John Bates couldn’t find the South Texas flavors that reminded him of home. But now, the Austin pitmaster, who grew up in Corpus Christi and gained renown when his restaurant, InterStellar Barbecue, was named a 2021 Texas Monthly Top 50 joint, is dishing out those hometown flavors with his new Yellow Bell Tacos trailer.

“By getting closer to my heart and doing things that I really, really loved, we found a lot of success,” he says. “Tacos are kind of the same thing for me as well.” If Interstellar’s consistently long lines are any indication, Yellow Bell will follow suit. But customers will have to locate the trailer first.

The seven-month-old mobile operation is tucked behind Austin Beerworks’ taproom in Sprinkle Valley. The location, in the city’s far east, is a favorite with disc golfers and sits on open farmland. Signs warn of snakes. Signs also point to the Yellow Bell Tacos trailer, which is out the back door and to the right of the rear sidewalk and across from a covered pavilion. Even the signs aren’t enough to get you there quickly and easily, but that’s okay.

Once you’re at the ordering window, you can choose from an array of South Texas favorites filled with mostly smoked meats, including longaniza (aged chorizo) and chicken thighs topped with fried chicken skin. Then there are the crispy dogs. All-beef Hebrew National frankfurters are sliced open, stuffed with cheese, rolled in a corn tortilla, and deep-fried. Served two to a basket, the dogs are delightfully messy after being topped with cilantro-speckled avocado salsa, mild, creamy jalapeño salsa, and a shot of pico de gallo. The tortillas are crunchy but not brittle, and the hot dogs have an audible snap.

Crispy dogs at Yellow Bell Tacos in Austin.
Crispy dogs at Yellow Bell Tacos, in Austin. Photograph by José R. Ralat

These are a dish from Bates’s youth. The mother of a friend would make them as a treat when Bates went over to hang out. Until recently, though, he didn’t know crispy dogs were a signature San Antonio dish. “When you learn a little bit more about their history, you know, it’s kind of a niche in family culture,” he says. “I think [they’re] worth serving and worth sharing.” 

Again and again, it comes back to family. Even the name Yellow Bell, referencing the flowers that grow in and around Corpus Christi, was workshopped by Bates with his wife and kids. It’s through bonds, memories, and the versatility of the tortilla that Bates has sussed out a smoky, comfort-food-driven manifestation for the food of his family gatherings. There were smoked meats, enchilada plate after enchilada plate, homemade salsas, grilled meats, pots of soupy frijoles charros, refried beans (potently whipped with garlic at Yellow Bell), and never-ending bowls of rice. And, of course, there were homemade flour tortillas. “No one ever asked if we wanted corn tortillas growing up,” Bates says. It’s no surprise, then, that all of Yellow Bell’s flour tortillas are hand-rolled in the traditional manner. 

This is a familiar story for many South Texans who grew up attending backyard barbecues, carne asadas, and Sunday barbacoa meals with extended relatives. While some people may categorize it as Tex-Mex barbecue, better terms might be Tejano barbecue or South Texas–style cooking, which do more to honor the regional tradition.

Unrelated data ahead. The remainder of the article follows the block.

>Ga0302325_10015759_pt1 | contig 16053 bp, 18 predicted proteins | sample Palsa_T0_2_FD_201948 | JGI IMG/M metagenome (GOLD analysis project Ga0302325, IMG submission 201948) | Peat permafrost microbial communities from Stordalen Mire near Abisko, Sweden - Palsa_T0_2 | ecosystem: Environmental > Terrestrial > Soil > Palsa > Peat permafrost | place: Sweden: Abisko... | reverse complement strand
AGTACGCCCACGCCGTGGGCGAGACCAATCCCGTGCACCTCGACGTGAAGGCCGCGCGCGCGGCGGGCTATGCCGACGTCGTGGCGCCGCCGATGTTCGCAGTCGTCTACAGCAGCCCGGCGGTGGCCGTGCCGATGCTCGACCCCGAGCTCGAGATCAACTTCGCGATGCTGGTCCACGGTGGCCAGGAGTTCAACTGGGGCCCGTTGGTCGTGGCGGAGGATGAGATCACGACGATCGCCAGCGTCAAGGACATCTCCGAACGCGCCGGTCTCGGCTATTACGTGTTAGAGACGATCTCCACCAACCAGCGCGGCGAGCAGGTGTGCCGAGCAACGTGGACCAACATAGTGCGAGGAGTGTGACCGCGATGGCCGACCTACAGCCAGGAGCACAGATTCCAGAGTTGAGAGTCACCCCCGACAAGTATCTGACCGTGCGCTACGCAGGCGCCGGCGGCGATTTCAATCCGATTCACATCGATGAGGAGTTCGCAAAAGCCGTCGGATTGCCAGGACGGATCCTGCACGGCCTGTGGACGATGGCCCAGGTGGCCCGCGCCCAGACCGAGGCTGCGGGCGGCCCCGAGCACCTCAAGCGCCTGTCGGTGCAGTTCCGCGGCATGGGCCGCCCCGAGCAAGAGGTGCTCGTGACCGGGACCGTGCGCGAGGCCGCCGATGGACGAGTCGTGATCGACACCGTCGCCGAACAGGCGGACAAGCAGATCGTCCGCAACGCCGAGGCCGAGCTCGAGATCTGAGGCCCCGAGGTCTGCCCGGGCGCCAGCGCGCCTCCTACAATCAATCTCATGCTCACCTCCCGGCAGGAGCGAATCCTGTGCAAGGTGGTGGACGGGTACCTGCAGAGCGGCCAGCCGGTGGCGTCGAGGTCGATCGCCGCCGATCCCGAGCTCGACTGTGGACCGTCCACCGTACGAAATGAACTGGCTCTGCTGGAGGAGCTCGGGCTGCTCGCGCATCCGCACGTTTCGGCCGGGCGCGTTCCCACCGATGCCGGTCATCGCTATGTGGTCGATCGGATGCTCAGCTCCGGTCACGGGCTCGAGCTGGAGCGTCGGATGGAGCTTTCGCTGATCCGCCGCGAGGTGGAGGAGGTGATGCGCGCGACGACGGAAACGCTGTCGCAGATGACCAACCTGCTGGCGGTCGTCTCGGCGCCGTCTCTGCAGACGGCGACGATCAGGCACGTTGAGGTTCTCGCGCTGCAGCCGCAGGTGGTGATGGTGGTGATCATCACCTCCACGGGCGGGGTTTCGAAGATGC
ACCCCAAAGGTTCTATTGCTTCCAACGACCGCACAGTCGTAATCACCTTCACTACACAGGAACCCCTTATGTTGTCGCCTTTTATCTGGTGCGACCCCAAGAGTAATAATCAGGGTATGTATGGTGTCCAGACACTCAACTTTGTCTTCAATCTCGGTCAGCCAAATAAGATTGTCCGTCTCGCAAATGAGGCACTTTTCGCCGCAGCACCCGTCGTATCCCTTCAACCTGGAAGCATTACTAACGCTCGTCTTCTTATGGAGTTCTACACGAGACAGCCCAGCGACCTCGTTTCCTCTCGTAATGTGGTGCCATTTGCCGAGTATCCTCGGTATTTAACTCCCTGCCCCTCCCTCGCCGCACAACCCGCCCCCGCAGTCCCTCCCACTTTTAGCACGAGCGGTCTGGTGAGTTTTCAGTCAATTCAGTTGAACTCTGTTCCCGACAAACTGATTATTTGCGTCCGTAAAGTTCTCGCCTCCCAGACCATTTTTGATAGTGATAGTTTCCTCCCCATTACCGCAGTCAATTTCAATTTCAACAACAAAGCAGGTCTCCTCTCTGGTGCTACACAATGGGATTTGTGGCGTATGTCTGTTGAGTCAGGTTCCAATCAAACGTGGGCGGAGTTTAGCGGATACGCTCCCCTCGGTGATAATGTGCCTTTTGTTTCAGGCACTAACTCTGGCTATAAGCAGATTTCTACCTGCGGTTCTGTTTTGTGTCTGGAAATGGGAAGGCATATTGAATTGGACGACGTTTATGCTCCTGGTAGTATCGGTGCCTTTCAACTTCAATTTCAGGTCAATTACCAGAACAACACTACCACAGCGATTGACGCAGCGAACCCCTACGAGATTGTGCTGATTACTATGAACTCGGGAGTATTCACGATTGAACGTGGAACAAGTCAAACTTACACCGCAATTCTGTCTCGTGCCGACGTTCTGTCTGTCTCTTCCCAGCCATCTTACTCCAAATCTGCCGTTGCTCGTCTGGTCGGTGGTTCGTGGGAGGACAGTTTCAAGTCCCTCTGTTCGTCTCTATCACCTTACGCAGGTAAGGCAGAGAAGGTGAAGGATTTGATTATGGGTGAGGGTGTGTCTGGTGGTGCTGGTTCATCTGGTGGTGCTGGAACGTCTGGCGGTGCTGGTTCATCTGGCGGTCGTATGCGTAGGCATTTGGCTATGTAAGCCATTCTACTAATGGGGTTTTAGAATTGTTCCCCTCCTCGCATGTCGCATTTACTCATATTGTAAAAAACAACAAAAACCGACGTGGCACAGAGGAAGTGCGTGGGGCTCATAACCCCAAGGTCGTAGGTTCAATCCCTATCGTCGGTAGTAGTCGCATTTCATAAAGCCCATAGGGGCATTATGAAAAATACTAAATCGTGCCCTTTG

“A lot of what we do nowadays is about family,” Bates says. “It’s the same thing with the barbecue restaurant.” He’s focused on maintaining a warm, supportive environment in the kitchen and outside of it. Bates wants his restaurants to be places where his nieces and nephews can make unannounced visits from San Antonio and walk into the kitchen to say hello. Bates doesn’t want employees to drag themselves in with worry everyday, just to punch the clock and run through a routine. This ethos spills over into the food. 

You can taste it in the slightly gamy smoked lamb and rich, crispy brisket chopped into ribbons in sturdy, fragrant nixtamalized corn tortillas. The corn tortillas are important to Bates. He admits he could have learned to nixtamalize corn and put in more time and labor, but he knew his limits. So he searched for a provider. Ultimately, he chose San Antonio Colonial Tortilla Factory, owned and operated by Raymundo Escamilla and family. Bates liked the all-corn tortillas’ thickness, their plasticity, and the absence of the sugary, metallic flavors prevalent in masa harina.

Most important, though, he liked the smell. “Honestly, one of the biggest things was when we walked in the building, [we were] just hit with that smell of the corn being nixtamalized,” he recalls. The corn tortillas connect South Texas, Austin, and Mexico.

That San Antonio Colonial is a multigenerational tortilleria with the next family members in line to take over also impressed Bates. It deepened Yellow Bell’s commitment to family. “All these things kind of come together to represent the family meal,” Bates says. “For me, that’s a lot of what the inspiration is.”

Yellow Bell Tacos at Austin Beerworks
10300 Springdale Road, Austin
Hours: Monday–Tuesday 4–9, Wednesday–Saturday noon–9, Sunday noon–7